Frequent and heavy rains have kept most Indiana farmers out of their fields during corn planting season so far this month, and the weather outlook for the next two weeks portends continued wet conditions.
But that doesn't mean yields at harvest time are in danger of dropping off yet.
Forecasters expect precipitation to be above normal through the first week of May, following a pattern of rain that has swelled rivers and streams and flooded fields.
"The rain over the next couple of weeks shouldn't be as heavy as it has been, but the frequency of rewetting of topsoils is the problem," said associate state climatologist Ken Scheeringa, based at Purdue University.
As of the week ending April 21, farmers had planted just 1 percent of the state's corn crop, compared with the five-year average of 16 percent by the same time, the U.S. Department of Agriculture's National Agricultural Statistics Service reported. Last year, when an unusually dry spring was a precursor to drought, farmers had 43 percent of the crop in the ground by this time.
Heavy rains and cool temperatures prevented most fieldwork last week, when some areas received nearly 7 inches of rain and temperatures dropped to 21 degrees.
Temperatures finally are warming, a trend that typically would help to dry out fields so farmers could work in them. But more rain would negate that effect.
"We're in a wet pattern that isn't going to change in the immediate future," Scheeringa said.
State climatologist Dev Niyogi earlier this year had said planting could be delayed because of a wetter-than-normal trend and that Indiana could be in for some drying in the growing season, leading to a return to mild to moderate drought conditions across the state. He said that possibility has not changed.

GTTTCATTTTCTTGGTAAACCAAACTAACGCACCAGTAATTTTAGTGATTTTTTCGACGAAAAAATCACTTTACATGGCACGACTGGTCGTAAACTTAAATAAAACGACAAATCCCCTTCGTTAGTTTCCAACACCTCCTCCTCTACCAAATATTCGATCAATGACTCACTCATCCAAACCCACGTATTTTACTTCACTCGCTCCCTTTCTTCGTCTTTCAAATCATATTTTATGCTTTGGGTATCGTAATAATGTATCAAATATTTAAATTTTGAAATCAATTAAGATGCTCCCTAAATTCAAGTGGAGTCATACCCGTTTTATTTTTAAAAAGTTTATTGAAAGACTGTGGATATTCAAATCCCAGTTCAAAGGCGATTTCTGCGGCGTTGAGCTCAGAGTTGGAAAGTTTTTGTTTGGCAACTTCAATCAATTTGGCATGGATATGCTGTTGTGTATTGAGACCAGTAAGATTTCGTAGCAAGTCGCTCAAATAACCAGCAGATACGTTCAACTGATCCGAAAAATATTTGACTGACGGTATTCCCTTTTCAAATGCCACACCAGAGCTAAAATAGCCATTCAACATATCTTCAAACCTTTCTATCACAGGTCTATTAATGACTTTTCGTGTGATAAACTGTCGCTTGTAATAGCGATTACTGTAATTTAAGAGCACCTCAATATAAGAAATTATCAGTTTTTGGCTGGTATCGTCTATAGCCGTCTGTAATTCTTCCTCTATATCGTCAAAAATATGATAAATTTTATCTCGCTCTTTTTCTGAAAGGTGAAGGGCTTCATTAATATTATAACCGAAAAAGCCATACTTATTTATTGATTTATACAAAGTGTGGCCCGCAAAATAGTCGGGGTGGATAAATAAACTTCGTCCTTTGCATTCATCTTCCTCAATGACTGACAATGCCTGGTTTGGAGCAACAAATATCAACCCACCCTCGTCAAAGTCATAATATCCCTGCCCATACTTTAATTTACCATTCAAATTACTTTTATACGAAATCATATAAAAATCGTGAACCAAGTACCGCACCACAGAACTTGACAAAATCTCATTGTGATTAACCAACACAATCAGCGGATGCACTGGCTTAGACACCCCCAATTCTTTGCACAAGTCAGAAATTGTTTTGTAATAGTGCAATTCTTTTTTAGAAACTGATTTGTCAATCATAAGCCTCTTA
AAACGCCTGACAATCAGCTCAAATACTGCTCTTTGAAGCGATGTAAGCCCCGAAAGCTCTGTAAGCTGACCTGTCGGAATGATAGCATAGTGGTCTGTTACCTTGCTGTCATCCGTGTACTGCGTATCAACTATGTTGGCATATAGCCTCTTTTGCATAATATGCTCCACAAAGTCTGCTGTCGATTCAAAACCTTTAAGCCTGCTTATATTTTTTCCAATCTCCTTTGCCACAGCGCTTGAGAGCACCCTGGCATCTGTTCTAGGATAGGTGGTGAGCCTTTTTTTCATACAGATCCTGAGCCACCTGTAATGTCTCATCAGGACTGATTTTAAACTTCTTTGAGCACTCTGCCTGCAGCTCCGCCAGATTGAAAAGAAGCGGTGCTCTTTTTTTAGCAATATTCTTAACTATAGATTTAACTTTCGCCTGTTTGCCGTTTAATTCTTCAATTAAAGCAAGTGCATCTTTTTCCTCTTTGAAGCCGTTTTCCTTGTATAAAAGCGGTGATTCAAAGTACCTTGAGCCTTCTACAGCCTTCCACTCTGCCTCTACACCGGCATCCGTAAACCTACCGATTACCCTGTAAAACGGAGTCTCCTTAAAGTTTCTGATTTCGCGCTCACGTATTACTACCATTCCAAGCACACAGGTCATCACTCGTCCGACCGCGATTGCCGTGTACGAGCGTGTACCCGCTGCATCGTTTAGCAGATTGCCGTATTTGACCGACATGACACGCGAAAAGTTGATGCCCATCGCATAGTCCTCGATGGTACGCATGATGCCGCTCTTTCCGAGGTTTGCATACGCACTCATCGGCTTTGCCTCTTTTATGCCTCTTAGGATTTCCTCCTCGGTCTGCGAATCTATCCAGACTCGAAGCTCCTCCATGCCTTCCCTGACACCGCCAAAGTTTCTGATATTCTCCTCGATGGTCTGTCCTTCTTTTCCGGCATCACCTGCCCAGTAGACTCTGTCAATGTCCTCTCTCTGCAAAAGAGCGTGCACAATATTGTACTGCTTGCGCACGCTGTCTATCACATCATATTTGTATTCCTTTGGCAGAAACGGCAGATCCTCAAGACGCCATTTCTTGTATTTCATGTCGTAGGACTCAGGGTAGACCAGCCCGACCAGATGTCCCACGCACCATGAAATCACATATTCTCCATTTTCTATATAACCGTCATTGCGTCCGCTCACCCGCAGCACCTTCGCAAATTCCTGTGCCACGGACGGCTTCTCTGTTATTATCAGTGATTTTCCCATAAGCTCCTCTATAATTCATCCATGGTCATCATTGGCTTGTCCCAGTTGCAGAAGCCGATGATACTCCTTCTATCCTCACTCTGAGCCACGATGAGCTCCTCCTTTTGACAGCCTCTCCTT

"We don't have a dominant El Niño or La Niña this year, so the patterns we are seeing from wet to dry could become the highlight of the growing season," Niyogi said.
Although Indiana farmers are two weeks behind the five-year average pace in planting corn, statewide statistical data suggest that planting date accounts for only 23 percent of the variability in yields from year to year, said Purdue Extension corn specialist Bob Nielsen. Tillage and use of herbicides and nitrogen fertilizer are among many yield-influencing factors, or YIFs.
"The good news is that planting date is only one of many YIFs for corn," Nielsen wrote in his online "Chat 'n Chew Café," which contains crop production information compiled from universities and public websites across the United States.
Nielsen noted that last year 94 percent of the corn crop was planted by May 15, but it yielded 38 percent below trend, largely because of the drought - a disastrous YIF. Conversely, farmers in 2009 planted only 20 percent of the crop by that date because of wet conditions, yet their harvest was 9 percent above trend.
He said if planting delays continue, farmers still would have until mid-May to decide whether to switch to seeds that would take the crop to maturity faster.
"Let's not succumb quite yet to fear-mongering triggered by the prospects of a delayed late start to corn planting in 2013," Nielsen wrote.
Read more about the planting date conundrum for corn at http://www.kingcorn.org/news/timeless/PltDateCornYld.html.